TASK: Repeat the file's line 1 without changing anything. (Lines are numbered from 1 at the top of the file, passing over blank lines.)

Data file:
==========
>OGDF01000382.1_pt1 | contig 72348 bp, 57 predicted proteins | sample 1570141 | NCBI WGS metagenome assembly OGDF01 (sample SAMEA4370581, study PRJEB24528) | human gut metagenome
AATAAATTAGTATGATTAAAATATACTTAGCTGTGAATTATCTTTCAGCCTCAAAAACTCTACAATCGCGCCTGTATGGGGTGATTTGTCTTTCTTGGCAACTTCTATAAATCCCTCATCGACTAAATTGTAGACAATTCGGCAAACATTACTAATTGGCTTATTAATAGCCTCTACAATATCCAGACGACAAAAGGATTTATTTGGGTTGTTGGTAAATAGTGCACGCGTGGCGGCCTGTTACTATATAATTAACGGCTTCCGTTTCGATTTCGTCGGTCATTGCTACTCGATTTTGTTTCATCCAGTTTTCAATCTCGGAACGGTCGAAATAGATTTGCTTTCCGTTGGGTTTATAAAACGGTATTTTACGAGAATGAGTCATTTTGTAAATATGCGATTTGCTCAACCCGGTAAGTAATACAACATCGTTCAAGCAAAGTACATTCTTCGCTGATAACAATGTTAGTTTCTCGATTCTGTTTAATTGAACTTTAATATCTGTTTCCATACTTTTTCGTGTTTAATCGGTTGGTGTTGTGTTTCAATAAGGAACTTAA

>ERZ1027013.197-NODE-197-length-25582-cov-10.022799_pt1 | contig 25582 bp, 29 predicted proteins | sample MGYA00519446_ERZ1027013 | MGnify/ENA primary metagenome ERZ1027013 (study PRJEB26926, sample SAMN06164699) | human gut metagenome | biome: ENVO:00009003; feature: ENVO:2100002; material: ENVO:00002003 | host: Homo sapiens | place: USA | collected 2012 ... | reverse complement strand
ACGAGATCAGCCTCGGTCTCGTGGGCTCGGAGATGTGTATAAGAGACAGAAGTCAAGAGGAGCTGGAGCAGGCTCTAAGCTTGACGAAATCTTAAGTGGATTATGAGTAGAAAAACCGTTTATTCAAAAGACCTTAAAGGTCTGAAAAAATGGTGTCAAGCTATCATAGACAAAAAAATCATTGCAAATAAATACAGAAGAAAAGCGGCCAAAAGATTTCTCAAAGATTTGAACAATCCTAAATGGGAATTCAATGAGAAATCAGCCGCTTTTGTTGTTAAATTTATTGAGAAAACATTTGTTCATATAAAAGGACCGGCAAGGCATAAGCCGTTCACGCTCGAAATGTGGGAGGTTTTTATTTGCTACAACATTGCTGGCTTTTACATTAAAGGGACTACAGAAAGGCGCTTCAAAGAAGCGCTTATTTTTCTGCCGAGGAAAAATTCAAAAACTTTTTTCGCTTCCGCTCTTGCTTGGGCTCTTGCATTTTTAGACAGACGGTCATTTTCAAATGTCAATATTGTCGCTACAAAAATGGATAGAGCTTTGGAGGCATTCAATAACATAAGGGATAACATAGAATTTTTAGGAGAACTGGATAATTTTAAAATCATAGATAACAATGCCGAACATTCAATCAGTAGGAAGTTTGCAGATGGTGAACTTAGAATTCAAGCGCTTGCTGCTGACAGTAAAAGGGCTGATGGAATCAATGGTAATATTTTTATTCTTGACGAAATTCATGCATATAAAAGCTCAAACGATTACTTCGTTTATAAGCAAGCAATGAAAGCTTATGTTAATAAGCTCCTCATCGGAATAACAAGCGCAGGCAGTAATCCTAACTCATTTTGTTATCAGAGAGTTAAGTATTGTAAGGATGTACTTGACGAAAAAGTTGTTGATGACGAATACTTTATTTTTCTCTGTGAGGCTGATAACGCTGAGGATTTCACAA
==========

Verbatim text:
>OGDF01000382.1_pt1 | contig 72348 bp, 57 predicted proteins | sample 1570141 | NCBI WGS metagenome assembly OGDF01 (sample SAMEA4370581, study PRJEB24528) | human gut metagenome